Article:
The changes in this bill strengthen state control over accountability systems...standards and testing. Of course, states already HAVE choices about what standards and tests they adopt; this just removes the federal ability to tie funding to one set of standards and tests, and returns accountability to the state level. That leaves each state to mobilize, contacting state officials about what direction a state will take.

It's true that my state is more likely to go in a positive direction than, say, Texas. Of course, that's democracy; citizens elect the people who are making up history. That's what that majority wants, or what they THINK they want. It's kind of a vicious cycle. It happens at the local level as well, with school boards making policies that may or may not be best practices for learning, for intellectual development, or for social justice. I'd prefer to see school boards be made up of educators, and state-level policy makers be the same. But that's me. My union is encouraging retired teachers to do just that: run for school boards. I hope we begin to make some progress. Especially in states like those you reference.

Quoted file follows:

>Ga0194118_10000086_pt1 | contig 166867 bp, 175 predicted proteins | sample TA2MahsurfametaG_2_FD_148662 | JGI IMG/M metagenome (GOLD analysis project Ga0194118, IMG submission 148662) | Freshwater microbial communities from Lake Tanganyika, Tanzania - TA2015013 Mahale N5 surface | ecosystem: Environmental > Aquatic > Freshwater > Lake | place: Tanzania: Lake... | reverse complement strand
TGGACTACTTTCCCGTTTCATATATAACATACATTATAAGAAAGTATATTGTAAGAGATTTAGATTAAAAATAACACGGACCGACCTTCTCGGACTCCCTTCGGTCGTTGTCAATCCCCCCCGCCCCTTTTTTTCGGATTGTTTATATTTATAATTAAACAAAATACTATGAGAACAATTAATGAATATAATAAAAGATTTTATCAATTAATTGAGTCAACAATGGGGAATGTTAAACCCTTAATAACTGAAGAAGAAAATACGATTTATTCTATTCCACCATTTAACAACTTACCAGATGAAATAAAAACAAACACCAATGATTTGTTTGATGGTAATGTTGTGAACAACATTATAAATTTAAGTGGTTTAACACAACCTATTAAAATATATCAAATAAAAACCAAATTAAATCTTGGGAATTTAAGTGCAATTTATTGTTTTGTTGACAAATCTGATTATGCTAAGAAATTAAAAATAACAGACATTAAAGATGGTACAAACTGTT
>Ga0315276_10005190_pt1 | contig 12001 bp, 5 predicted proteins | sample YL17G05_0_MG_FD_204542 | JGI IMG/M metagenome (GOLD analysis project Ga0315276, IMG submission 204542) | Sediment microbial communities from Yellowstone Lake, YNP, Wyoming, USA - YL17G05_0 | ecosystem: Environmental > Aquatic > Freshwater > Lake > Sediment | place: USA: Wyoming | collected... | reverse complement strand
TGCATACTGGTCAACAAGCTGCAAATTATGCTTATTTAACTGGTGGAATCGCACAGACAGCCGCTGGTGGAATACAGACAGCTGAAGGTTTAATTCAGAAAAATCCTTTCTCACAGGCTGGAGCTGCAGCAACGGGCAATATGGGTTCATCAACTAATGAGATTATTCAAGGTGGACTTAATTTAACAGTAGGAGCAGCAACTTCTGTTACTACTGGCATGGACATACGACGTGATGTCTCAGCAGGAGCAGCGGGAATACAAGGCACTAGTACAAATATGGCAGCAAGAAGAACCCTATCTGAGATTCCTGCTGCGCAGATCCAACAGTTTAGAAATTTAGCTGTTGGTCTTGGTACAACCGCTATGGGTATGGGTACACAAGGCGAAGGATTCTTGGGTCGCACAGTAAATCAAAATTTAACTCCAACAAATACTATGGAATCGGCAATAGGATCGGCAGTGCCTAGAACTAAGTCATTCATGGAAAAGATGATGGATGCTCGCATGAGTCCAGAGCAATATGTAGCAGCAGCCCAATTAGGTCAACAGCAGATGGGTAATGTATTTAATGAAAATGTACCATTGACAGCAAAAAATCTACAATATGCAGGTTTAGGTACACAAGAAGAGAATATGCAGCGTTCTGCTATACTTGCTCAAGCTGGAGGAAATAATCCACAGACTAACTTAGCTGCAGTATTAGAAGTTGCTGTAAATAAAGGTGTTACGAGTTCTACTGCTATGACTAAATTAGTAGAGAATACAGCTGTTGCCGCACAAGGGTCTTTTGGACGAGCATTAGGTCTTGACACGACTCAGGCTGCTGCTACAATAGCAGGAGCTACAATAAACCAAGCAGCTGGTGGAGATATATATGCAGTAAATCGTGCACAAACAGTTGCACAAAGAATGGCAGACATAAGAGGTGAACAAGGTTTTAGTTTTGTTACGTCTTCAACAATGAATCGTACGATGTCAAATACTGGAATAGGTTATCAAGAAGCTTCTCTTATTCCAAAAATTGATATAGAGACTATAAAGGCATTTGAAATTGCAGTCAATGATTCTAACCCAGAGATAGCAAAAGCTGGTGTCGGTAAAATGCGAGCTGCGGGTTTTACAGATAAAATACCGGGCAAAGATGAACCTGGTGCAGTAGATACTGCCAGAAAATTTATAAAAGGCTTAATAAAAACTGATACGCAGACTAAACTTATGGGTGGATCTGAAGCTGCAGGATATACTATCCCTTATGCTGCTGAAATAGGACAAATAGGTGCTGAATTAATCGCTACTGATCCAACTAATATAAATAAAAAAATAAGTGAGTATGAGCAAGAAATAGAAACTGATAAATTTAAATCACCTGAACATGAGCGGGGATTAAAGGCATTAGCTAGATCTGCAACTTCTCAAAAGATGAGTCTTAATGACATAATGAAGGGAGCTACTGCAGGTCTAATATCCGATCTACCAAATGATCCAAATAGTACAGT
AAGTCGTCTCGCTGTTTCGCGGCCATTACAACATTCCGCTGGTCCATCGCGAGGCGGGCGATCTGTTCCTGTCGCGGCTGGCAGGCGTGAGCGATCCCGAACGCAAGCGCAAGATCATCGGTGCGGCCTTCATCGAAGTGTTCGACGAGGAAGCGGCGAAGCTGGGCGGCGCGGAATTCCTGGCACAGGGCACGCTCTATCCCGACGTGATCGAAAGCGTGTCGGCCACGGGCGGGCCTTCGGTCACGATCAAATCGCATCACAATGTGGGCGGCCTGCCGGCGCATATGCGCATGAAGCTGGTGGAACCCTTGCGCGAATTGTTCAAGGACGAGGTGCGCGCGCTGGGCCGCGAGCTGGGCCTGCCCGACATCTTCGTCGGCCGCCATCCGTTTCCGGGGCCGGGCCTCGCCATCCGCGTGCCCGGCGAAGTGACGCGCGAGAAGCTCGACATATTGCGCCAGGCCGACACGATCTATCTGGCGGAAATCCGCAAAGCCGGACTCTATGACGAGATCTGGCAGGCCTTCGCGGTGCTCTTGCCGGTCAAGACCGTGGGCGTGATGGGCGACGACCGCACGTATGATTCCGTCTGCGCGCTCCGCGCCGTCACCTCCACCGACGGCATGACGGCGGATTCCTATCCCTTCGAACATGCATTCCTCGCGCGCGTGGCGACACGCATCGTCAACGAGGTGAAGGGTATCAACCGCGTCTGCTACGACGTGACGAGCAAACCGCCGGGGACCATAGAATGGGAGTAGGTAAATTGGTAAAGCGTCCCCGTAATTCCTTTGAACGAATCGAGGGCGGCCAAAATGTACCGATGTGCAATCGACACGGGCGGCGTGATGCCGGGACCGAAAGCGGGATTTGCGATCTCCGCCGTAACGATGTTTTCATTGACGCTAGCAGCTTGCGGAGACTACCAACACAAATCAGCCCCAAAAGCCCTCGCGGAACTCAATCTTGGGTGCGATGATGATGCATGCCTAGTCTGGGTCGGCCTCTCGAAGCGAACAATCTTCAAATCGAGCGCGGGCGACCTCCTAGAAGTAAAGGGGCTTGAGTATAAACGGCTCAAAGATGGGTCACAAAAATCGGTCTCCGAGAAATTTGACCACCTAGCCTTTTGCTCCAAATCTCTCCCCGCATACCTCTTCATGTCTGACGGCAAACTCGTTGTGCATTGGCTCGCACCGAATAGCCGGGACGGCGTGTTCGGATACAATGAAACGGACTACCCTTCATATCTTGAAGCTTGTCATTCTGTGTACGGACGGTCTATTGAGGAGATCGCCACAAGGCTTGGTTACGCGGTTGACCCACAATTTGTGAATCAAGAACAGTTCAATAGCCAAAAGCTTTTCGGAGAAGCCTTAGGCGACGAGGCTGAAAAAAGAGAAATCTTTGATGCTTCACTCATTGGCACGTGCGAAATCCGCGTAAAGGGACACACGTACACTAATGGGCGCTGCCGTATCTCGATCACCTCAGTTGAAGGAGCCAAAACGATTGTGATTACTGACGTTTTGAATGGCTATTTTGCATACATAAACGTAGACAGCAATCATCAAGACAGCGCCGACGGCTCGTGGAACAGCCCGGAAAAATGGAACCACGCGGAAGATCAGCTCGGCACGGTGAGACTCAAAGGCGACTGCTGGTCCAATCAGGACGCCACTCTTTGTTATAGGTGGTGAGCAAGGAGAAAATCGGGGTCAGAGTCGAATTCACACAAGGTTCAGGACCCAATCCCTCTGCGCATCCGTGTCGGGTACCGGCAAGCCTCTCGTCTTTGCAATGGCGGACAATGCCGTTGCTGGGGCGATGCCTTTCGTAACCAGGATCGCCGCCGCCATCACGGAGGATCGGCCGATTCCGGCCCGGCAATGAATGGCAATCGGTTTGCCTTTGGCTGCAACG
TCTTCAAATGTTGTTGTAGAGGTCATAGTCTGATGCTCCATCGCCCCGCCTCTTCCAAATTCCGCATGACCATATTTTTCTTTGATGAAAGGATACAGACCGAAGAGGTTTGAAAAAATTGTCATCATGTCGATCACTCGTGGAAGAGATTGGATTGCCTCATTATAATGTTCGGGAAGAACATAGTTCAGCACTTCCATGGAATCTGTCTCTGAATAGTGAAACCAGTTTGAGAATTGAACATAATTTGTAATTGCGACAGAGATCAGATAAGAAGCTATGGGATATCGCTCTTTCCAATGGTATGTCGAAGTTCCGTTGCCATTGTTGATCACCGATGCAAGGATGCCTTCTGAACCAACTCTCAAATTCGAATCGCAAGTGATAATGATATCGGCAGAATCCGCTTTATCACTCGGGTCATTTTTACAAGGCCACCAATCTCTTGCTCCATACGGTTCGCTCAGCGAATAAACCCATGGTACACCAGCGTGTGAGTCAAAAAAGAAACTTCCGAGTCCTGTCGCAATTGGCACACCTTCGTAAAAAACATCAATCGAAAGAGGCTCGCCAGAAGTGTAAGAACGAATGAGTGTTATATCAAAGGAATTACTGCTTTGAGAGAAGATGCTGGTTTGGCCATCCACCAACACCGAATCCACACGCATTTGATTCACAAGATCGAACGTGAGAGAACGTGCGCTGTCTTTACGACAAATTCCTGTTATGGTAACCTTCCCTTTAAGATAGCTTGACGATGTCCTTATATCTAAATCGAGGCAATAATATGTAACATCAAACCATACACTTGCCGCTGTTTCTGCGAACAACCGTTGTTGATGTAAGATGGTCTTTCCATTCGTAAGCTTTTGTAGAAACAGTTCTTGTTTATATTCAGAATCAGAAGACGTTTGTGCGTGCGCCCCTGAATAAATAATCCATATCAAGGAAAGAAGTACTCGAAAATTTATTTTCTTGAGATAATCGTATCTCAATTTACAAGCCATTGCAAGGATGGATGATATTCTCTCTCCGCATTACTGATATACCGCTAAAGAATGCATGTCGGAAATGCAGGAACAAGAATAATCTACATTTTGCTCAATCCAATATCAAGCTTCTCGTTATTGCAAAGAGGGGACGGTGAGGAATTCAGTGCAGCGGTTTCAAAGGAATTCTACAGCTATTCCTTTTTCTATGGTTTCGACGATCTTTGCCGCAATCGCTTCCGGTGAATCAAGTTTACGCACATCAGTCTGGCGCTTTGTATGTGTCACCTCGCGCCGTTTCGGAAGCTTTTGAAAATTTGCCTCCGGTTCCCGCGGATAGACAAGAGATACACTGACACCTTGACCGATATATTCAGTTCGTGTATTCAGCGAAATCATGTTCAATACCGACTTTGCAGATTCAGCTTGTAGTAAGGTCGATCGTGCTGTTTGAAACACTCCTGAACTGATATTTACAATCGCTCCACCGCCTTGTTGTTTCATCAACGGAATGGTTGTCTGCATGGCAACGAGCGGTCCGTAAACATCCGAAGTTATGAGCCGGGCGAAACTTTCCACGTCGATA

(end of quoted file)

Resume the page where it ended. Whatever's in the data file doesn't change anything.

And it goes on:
In my state, my union has developed and is promoting what they call "A New Path for Oregon: System of Assessment to Empower Meaningful Student Learning." It's a start. It's still tied to meeting high-stakes mandates, though. If this bill passes, I think we'd be able to move away from those high-stakes, and return testing to one part, and a lesser part, of informing instruction.